A 21st-Century Grand Tour

David Hill conducted Juilliard415 and musicians from the Yale Institute of Sacred Music at Alice Tully Hall (pictured) and then on tour in England and France.

 (Photo by Richard Termine)

In the 17th and 18th centuries, travel became fashionable and more affordable, spawning a new sort of pilgrimage called the Grand Tour. This rite of passage brought young nobles from northern Europe to Italy and other foreign places to absorb culture, study, improve foreign relations—and have fun. In a parallel of this tradition of study, the Historical Performance department at Juilliard does a wonderful job of providing its small group of students with unforgettable educational experiences, especially with its frequent national and international tours. In recent months, Juilliard415 had two European tours. In May, we welcomed guest conductor David Hill and the Yale Institute of Sacred Music for performances in Alice Tully Hall that we then repeated in England and France. In June, we paired up with the Royal Academy of Music for another grand tour—we brought the music of Bach from New York City to the Boston Early Music Festival, the Thomaskirche in Leipzig, and Duke's Hall in London.


Juilliard is beautiful in June. The weather is sunny, practice rooms are plentiful, and guests have arrived for summer programs. It was within this setting that 26 musicians from the Royal Academy arrived in New York and met 26 of us from Juilliard at our first Bach tour rehearsal. In a field as small as the performance and study of early music, it's exciting to meet other young artists who have gravitated from more traditional musical scenes to embrace comparatively lesser-known music and specialized instruments. We were a mix of Classical and Baroque singers and instrumentalists, and we hailed from all over the world.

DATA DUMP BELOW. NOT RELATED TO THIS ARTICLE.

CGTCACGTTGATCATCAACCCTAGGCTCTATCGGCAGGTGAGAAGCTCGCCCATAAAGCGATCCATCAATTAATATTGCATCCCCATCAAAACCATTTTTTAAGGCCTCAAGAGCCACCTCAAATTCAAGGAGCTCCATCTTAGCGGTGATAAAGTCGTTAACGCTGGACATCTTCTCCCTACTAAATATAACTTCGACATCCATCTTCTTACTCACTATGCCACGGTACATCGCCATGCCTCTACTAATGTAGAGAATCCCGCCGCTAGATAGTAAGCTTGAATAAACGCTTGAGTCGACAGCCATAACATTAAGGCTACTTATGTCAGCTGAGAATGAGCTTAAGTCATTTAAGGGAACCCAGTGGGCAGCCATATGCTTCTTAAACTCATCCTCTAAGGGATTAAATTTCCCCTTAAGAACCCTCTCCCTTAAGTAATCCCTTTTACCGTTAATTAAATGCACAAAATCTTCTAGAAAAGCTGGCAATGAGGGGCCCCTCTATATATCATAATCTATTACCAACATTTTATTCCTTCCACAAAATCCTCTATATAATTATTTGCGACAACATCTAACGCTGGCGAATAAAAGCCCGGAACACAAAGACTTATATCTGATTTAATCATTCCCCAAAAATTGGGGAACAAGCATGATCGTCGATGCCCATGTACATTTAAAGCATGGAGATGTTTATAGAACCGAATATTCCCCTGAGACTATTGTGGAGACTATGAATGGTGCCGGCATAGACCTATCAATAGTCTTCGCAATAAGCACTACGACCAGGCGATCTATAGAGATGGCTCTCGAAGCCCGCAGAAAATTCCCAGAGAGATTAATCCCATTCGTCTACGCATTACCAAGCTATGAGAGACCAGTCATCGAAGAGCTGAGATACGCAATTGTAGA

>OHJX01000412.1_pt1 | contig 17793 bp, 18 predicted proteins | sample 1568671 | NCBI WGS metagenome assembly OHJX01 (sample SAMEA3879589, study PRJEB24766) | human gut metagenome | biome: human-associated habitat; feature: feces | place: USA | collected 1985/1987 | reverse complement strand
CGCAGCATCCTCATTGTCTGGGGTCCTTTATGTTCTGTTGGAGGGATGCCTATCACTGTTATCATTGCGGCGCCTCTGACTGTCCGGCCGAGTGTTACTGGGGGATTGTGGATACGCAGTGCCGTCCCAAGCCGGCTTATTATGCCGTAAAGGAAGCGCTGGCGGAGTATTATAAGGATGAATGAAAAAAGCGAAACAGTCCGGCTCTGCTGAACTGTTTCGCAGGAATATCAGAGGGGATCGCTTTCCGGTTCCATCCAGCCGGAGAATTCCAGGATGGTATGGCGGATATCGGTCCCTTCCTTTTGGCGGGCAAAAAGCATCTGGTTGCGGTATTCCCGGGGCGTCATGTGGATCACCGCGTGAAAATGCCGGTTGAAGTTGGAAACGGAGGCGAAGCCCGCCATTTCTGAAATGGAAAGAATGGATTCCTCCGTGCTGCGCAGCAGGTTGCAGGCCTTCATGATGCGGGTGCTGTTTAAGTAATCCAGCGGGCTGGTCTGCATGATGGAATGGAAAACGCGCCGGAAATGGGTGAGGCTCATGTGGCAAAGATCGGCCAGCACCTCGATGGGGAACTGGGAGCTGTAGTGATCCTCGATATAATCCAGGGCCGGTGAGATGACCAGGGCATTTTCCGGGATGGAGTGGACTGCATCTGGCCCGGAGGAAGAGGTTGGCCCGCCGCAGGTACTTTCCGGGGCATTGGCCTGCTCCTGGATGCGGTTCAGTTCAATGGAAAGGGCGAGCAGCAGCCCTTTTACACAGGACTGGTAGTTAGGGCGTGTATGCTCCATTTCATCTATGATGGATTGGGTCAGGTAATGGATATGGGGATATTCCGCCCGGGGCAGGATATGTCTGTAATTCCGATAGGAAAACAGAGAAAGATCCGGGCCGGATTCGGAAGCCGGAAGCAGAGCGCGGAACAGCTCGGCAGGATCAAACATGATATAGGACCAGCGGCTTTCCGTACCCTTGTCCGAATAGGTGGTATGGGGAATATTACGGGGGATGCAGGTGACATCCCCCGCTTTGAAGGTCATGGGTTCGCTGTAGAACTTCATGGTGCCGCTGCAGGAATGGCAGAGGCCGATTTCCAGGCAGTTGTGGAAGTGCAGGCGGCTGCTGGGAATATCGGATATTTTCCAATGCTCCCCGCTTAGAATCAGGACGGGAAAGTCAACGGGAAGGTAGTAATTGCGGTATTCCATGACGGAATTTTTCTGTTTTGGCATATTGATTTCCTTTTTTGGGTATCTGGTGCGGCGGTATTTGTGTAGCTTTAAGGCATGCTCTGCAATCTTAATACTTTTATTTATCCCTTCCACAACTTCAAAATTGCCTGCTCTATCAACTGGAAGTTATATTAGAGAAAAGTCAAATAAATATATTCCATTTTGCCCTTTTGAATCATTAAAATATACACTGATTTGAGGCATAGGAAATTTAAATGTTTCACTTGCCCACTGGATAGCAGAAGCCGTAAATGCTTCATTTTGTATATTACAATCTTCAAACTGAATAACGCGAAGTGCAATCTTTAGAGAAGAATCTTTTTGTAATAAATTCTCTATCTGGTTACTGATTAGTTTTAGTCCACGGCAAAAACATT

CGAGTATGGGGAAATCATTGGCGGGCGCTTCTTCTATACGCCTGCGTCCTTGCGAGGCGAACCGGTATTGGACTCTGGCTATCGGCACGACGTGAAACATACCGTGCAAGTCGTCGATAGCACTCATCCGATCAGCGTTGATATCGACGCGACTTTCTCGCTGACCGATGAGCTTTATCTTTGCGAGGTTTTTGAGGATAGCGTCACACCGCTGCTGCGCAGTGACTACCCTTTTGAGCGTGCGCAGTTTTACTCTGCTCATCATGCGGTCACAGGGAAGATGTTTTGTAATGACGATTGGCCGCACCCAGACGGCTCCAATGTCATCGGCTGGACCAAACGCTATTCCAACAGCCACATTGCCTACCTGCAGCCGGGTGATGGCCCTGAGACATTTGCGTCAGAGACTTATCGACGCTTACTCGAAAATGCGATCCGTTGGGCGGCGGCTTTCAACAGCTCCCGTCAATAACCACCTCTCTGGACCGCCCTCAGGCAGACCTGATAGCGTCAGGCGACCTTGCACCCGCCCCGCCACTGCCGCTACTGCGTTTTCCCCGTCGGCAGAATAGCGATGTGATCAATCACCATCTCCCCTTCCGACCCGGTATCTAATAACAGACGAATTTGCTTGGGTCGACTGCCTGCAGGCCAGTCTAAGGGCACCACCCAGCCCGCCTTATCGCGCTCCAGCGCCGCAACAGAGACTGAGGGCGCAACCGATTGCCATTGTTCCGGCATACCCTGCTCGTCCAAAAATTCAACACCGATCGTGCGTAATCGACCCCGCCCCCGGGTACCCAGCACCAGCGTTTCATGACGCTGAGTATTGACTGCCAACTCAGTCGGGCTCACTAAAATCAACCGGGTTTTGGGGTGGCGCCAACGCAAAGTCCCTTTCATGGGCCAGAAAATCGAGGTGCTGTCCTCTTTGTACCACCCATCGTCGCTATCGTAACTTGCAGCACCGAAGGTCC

During our week of rehearsals with conductor Masaaki Suzuki and concertmaster Rachel Podger, the Royal Academy musicians lived in the Juilliard dorm, and we inducted them into the world of Juilliard early music. In the Historical Performance program, we perform and rehearse together pretty much nonstop from the moment we arrive at Juilliard, and we naturally develop a shared sense of musical style and practice. The introduction of new musicians with their own styles and practices to our tried-and-true group was an exciting experience that we all grew from musically. It also set the stage for our second tour.

Every day of the tour was an adventure, but the three days we spent in Leipzig were the highlight. This small town is no larger than a 30-block radius, but there is more history and culture there than in any other comparatively sized one I've visited. Not only did Johann Sebastian Bach work, raise his family, and die in Leipzig, but the town, its churches, and the Gewandhaus supported and witnessed the lives and work of some of the most influential musicians in Western music. Famous Leipzigers include Heinrich Schütz, Orlando di Lasso, Georg Philipp Telemann, Robert Schumann and Clara Wieck Schumann, Felix Mendelssohn, and Richard Wagner. We visited the house where Robert and Clara Schumann lived from 1840 to 1844; the home Felix Mendelssohn inhabited from 1820 until his death in 1847; and the apartments where the Bach family resided next to the Bose family. To top it off, the hotel we stayed in happened to be on Richard Wagner Street—named in honor of the the composer of the Ring cycle, who was born in the neighborhood (in 1813) and studied at Leipzig University.

Performing the music of Bach in the Thomaskirche, which was one of Bach's primary musical homes, was a unique and personal experience for every one of us. Although all of us have diverse backgrounds and musical experiences, the music of J. S. Bach is one of the forces that draws us together. Personally, I have always enjoyed the challenges, ambiguity, and beauty that flow from Bach's music. His is also some of the first Baroque music I heard and played as a young Suzuki flute student. Great art draws people together for amazing experiences but it also has the power to remind us of our powerful connections to it. As we rehearsed and performed in the Thomaskirche, I was also conscious of the fact that it was Bach's cantatas in particular that had inspired my grandfather's love for the flute and his pursuit of a doctoral degree in flute performance and music education. Without that, my father might not have been a pianist, and I might never have been a flutist. The Thomaskirche was packed the night of our performance and with the influence of Bach floating through the air, we had the incredible honor of giving life to this music and sharing our love of it with each other and our audience.

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